The difference between a mandate and a nudge is that a mandate eliminates choice but choice is inherent in a nudge. As a species, Americans rebel when being told what to do and are passionate about having the freedom of choice. In the song Growing Up, Bruce Springsteen said this better than anyone when he sang: When they said “sit down”, I stood up. The nudge can influence us to change our behavior without requiring us to change our behavior. But there are situations when the mandate is essential, for example, in the military on the battlefield.
When is the mandate better?
The danger of a vaccine nudge is that it may not be effective and if the business needs all of its employees to be vaccinated in order to be competitive, relying on the nudge could put the business at a competitive disadvantage. As an example, elective orthopedic hip replacement surgeries are very lucrative and are mostly performed in people over age 65. These older people have COVID phobia (which is why 96% of them have received a vaccine). The hospital that boasts that all front-line employees are vaccinated will be at a competitive advantage to attract people needing a hip replacement surgery compared to a hospital with unvaccinated nurses and doctors.
Many, if not most, businesses actually welcome legislated vaccine mandates. When the mandates come from the government, then the employer does not have to take responsibility for the mandate and can tell employees “Hey, this requirement is from the government, I’m just the messenger…”. Furthermore, with government mandates, a business does not need to worry about losing employees to its competition over vaccine requirements. If only one restaurant in town mandates vaccinations, there is a danger that the serving staff may quit and go work for a different restaurant rather than get vaccinated but if the State Health Department mandates that all restaurant employees in the state get vaccinated, then those serving staff will be unable to get a job anywhere if they remain unvaccinated.
In states with a high percentage of the population vaccinated, it is easier for employers to mandate vaccination because the pool of unvaccinated employees is relatively small to begin with. The implication is that if you have employees who quit rather than getting vaccinated, there will be ample other workers out there who are vaccinated and who you can hire to replace them. Thus, it is safer for a business owner in California to mandate vaccinations than for a business owner in West Virginia. The graphic below shows the geographic variation in vaccination status.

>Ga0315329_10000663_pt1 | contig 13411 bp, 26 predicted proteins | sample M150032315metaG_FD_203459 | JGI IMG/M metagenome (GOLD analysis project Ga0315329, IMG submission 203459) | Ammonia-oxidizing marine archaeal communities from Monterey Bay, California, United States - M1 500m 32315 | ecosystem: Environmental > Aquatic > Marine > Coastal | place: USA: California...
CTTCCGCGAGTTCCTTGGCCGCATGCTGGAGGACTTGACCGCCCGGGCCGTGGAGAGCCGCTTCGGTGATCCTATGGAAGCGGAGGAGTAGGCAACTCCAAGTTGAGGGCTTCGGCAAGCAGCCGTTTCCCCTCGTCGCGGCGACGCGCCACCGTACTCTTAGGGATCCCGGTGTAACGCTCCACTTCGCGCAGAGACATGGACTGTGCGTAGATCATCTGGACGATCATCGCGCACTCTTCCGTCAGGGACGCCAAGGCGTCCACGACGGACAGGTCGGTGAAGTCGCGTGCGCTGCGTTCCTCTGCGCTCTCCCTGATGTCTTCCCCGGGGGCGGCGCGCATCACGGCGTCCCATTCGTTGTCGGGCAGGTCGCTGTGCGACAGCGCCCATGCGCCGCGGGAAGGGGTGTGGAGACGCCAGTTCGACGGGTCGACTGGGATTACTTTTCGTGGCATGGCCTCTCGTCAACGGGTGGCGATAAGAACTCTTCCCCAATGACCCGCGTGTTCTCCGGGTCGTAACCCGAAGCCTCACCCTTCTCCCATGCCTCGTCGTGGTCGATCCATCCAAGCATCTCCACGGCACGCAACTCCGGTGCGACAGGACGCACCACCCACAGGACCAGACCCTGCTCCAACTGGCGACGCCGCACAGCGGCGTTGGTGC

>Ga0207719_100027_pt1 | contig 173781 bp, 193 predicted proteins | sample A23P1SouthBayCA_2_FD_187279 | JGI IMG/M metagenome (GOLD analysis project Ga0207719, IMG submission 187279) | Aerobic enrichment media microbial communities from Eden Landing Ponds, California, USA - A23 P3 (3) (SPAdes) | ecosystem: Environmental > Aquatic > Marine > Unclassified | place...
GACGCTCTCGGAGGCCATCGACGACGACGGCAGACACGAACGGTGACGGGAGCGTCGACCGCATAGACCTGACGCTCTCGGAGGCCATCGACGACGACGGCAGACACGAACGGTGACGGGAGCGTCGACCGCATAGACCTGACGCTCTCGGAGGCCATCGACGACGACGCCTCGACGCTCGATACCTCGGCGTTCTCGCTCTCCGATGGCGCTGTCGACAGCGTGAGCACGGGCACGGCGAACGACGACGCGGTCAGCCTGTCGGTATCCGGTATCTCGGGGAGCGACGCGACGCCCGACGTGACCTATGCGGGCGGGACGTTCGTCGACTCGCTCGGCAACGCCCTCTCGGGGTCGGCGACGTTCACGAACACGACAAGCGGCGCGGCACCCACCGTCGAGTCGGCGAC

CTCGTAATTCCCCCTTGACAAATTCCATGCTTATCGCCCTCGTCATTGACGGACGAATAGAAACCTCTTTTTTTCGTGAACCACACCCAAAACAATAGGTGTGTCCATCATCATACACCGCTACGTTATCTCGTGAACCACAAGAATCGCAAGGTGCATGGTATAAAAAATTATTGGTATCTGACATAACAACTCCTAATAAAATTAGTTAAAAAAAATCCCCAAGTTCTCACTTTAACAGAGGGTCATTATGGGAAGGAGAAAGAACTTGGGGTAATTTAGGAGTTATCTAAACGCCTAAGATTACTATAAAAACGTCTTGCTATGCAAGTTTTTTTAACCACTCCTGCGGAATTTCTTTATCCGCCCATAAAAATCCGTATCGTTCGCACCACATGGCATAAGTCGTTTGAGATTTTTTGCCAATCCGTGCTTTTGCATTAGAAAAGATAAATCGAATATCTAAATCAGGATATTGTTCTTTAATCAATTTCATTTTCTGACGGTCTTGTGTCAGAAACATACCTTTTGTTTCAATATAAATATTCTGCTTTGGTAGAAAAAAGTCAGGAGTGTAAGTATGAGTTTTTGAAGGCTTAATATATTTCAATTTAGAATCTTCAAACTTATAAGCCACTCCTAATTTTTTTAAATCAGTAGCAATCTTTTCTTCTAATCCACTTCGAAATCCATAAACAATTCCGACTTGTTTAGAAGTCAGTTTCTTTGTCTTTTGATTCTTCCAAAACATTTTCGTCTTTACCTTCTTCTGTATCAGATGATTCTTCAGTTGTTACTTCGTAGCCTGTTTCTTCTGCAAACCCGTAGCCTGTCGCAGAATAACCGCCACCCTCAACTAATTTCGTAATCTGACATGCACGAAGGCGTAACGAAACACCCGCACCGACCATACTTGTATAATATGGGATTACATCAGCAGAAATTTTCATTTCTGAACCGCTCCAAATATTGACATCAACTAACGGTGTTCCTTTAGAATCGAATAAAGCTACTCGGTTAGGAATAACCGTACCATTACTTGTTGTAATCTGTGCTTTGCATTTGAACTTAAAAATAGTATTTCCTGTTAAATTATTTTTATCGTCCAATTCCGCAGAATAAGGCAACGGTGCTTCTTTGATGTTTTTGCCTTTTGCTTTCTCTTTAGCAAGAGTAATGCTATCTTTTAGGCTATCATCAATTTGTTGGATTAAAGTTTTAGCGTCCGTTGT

Similarly, within each state, there are regional variations in vaccination rates that can affect the worker pool and thus the willingness of a business to invoke a vaccine mandate. For example, in Ohio, it is more feasible for a restaurant owner in Delaware County, where 68% of the population has received a vaccine, to mandate employee vaccinations than in Holmes County, where only 15% of the population has received a vaccine. The restaurant owner in Holmes County will have a difficult time finding vaccinated applicants to replace unvaccinated workers who quit because of a vaccine mandate. In the graphic below, Delaware County is the darkest shade county in the middle of the state whereas Holmes County is the lightest shade county.
Another situation where vaccine mandates may be preferable is when mandates can mitigate personal injury litigation. Ever since COVID-19 vaccines have been available to all adults, there is a risk of getting sued if a customer becomes ill or dies from a COVID infection acquired at a business. In many situations, causality can be hard to prove. For example, it can be hard for a customer to conclusively prove that he acquired COVID-19 from an infected bartender at the pub that the customer was in for 45 minutes one evening. However, hospitals may be uniquely vulnerable since patients hospitalized for several days with non-COVID-19 conditions are as a group more susceptible to having severe COVID infections and hospitals have robust epidemiology measures in place that can effectively trace disease contacts. In the future, a hospital will likely be held responsible in civil court for patients who become infected from an exposure to an unvaccinated nurse with COVID-19.